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What Should I Consider When Buying a Down Comforter?

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  • Written By: R. Kayne
  • Edited By: O. Wallace
  • Last Modified Date: 08 September 2016
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A down comforter is a soft, warm, light quilt, filled with down from waterfowl like geese or ducks. Its breathable insulation means that it can be warm in winter and cool enough for summer. When investing in a comforter stuffed with down, there are a few things to consider to ensure you’ve made a good choice that will suit your needs.

The first consideration is the down itself. Down feathers come from the fluffy undercoat and do not have a central quill. Because down is naturally curly, clusters of down form insulated pockets that hold in heat while allowing air to pass, or the body to breathe. Down from adult birds is larger and forms better clusters. Down clusters are separated by baffles sewn into the quilt to keep the down properly distributed.

Down comforter packaging might only advertise the weight of the fill. This isn’t necessarily a good indication of the warmth or quality of the comforter. It can be filled with many different types of down, and a less expensive one might have down mixed with feathers. Top feathers add to weight, yet have a hard central quill, are flat, and detract from the softness and insulation properties of down.

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The fill power rating is a much better indicator of quality. Fill power describes the expansion properties of one ounce of down in cubic inches. In other words, if the type of down used is from adult birds, one ounce, when fluffed, will loft and expand to fill a larger cubic space than one ounce of smaller down. The higher the fill power, the warmer and fluffier the comforter.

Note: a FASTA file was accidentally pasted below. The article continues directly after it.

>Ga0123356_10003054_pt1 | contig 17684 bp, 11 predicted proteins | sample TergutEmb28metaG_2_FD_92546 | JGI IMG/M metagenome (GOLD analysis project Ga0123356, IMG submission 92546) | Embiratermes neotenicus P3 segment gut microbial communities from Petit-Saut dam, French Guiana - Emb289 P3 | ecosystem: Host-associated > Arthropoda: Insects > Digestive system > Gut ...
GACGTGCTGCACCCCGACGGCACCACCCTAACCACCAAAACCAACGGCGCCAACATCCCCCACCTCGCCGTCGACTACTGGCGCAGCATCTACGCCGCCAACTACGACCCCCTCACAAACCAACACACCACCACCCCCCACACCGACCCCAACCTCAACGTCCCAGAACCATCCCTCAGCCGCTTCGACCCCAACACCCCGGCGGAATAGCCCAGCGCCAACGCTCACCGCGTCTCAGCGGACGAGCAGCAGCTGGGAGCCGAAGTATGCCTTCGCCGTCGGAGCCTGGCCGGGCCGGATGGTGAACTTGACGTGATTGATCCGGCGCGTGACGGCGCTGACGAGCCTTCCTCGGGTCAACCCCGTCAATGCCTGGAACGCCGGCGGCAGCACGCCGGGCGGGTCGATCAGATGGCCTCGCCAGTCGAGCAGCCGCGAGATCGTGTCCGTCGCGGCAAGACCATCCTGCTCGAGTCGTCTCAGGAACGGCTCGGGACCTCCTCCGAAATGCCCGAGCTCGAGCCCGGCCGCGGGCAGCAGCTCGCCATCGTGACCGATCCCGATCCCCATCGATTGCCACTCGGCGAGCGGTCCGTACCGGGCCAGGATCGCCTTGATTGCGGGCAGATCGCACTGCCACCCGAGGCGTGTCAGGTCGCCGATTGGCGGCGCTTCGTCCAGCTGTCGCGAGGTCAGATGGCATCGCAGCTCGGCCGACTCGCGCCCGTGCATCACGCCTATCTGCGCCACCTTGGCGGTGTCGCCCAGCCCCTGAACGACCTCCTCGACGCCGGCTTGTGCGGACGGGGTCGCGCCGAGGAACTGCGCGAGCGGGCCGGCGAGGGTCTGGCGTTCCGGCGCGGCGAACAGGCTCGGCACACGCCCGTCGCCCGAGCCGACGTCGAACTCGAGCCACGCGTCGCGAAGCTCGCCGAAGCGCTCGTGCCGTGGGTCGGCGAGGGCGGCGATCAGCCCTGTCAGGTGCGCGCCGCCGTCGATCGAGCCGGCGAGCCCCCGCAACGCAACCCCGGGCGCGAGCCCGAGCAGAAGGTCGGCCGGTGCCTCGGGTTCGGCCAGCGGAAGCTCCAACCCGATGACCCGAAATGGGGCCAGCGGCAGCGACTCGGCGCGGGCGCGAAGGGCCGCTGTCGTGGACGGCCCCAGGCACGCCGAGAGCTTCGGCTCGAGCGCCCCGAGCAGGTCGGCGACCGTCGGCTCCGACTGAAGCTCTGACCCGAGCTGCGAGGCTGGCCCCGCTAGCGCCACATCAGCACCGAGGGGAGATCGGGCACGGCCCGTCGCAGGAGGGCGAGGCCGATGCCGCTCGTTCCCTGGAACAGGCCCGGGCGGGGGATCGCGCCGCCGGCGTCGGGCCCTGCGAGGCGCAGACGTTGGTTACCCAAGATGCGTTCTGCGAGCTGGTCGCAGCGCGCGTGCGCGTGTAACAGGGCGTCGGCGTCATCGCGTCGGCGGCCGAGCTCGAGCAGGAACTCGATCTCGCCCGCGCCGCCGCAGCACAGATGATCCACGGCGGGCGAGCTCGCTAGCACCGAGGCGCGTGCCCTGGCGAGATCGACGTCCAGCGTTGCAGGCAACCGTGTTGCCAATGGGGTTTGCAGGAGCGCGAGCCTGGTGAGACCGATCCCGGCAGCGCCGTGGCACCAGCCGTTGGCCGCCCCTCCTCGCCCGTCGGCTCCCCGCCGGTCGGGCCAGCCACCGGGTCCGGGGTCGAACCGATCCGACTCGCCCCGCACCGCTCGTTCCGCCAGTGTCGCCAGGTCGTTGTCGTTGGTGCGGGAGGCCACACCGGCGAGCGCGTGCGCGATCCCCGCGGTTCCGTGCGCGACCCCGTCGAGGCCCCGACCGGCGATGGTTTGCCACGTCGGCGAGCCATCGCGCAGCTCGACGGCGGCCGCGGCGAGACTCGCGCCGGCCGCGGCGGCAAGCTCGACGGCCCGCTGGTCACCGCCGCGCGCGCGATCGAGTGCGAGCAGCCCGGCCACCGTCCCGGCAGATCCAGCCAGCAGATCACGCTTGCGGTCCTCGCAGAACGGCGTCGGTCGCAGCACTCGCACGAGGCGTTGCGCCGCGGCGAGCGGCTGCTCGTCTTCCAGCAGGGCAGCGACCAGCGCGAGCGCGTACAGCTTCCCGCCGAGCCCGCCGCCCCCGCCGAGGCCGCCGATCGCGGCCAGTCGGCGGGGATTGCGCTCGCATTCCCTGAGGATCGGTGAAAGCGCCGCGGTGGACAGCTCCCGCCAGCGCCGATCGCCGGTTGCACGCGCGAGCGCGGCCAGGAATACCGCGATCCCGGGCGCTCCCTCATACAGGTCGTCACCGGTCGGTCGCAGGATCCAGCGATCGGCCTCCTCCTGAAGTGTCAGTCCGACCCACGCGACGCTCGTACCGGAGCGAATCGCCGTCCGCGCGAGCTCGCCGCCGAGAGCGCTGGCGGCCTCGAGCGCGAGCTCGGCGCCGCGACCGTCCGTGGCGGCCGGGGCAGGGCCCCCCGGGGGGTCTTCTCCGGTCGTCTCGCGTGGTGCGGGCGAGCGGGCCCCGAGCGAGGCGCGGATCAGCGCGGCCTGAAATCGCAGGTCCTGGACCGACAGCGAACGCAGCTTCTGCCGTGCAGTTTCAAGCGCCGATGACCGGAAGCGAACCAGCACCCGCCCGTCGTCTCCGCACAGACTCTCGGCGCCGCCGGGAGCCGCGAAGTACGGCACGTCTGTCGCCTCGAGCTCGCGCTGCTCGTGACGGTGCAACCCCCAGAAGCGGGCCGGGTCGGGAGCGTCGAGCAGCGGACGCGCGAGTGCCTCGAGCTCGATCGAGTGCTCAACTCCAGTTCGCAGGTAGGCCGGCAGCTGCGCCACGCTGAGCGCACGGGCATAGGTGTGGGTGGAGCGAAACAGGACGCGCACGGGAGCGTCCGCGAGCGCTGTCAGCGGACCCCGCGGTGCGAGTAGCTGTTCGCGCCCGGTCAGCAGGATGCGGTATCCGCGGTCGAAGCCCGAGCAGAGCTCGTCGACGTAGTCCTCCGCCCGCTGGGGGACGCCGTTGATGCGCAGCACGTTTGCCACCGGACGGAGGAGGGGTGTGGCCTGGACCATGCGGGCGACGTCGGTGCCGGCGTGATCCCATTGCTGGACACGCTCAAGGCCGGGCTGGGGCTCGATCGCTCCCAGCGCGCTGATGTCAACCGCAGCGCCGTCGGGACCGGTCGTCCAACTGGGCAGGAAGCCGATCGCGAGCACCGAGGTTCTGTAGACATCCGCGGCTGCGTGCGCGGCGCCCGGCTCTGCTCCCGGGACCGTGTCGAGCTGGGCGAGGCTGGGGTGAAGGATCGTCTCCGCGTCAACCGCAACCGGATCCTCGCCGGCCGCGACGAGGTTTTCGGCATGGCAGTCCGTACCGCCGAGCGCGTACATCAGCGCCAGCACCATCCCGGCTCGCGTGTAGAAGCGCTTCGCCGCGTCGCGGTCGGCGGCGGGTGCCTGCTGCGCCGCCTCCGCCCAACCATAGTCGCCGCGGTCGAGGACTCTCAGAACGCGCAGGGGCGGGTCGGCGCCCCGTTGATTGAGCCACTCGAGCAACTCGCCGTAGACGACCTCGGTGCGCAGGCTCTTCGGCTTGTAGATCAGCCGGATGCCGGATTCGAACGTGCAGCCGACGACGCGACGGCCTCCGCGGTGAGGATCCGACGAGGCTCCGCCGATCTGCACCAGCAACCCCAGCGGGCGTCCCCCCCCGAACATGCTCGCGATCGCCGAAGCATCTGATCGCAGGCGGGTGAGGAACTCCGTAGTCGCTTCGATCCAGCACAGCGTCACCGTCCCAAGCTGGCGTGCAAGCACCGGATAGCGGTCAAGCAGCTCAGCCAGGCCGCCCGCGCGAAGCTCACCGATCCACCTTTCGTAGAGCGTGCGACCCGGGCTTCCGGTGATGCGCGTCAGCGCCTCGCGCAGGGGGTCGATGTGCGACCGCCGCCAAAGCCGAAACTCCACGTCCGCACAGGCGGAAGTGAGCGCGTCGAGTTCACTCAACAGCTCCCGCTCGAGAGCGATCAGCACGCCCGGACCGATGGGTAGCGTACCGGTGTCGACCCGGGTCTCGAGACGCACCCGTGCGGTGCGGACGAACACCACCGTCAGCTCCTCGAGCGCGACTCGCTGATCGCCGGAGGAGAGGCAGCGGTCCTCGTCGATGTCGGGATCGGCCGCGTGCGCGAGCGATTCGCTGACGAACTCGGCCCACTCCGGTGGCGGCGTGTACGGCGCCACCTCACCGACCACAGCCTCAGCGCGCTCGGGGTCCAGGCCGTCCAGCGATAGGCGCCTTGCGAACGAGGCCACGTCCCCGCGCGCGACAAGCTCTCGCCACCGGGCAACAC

For people who require an electric blanket or several warm blankets, a fill power rating of 600 indicates a very warm, high quality, down comforter. For those with naturally warm blood who toss blankets aside, lower fill powers will suit better and be less expensive. A comforter with a very low fill power will not be fluffy, however, and will not have good insulation properties.

The other major consideration when buying a down comforter is the quilt’s thread count. A low thread count allows down to escape through tiny holes in the weave of the fabric. Higher thread counts mean more tightly woven fabrics that will keep the down contained. Material with a high thread count might also allow the comforter to be washed in a large, commercial machine per manufacturer’s instructions.

A down comforter is smaller than a bedspread or blanket, so one packaged as a “queen” will cover a queen mattress, but will only drape over the mattress’ sides a few inches (centimeters) or so. If you’d like the comforter to drape further, you’ll have to buy a larger one. If you have a king bed, this isn’t possible, but a dust ruffle might help. Remember too, that a California king bed is longer but narrower than a standard king.

Though a quality down comforter is more expensive than a blanket, it is also something you will enjoy each and every night when you slip into bed. A good quality comforter should last years, giving you a solid return on your investment.

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Talentryto
Post 2

Heavanet, I have had several comforters made of synthetic down, and I also think these alternative down comforters are much easier to care for and just as warm as those made of real down.

Heavanet
Post 1

I have had a down comforter, and I found it to be quite difficult to wash. Not only was it bulky to put into a washing machine, but it also seemed to lose its shape from the feathers clumping together each time I washed it. It was definitely warm, but I dreaded when it was time to wash it. A synthetic down comforter might be a better option since it would not consist of real feathers.

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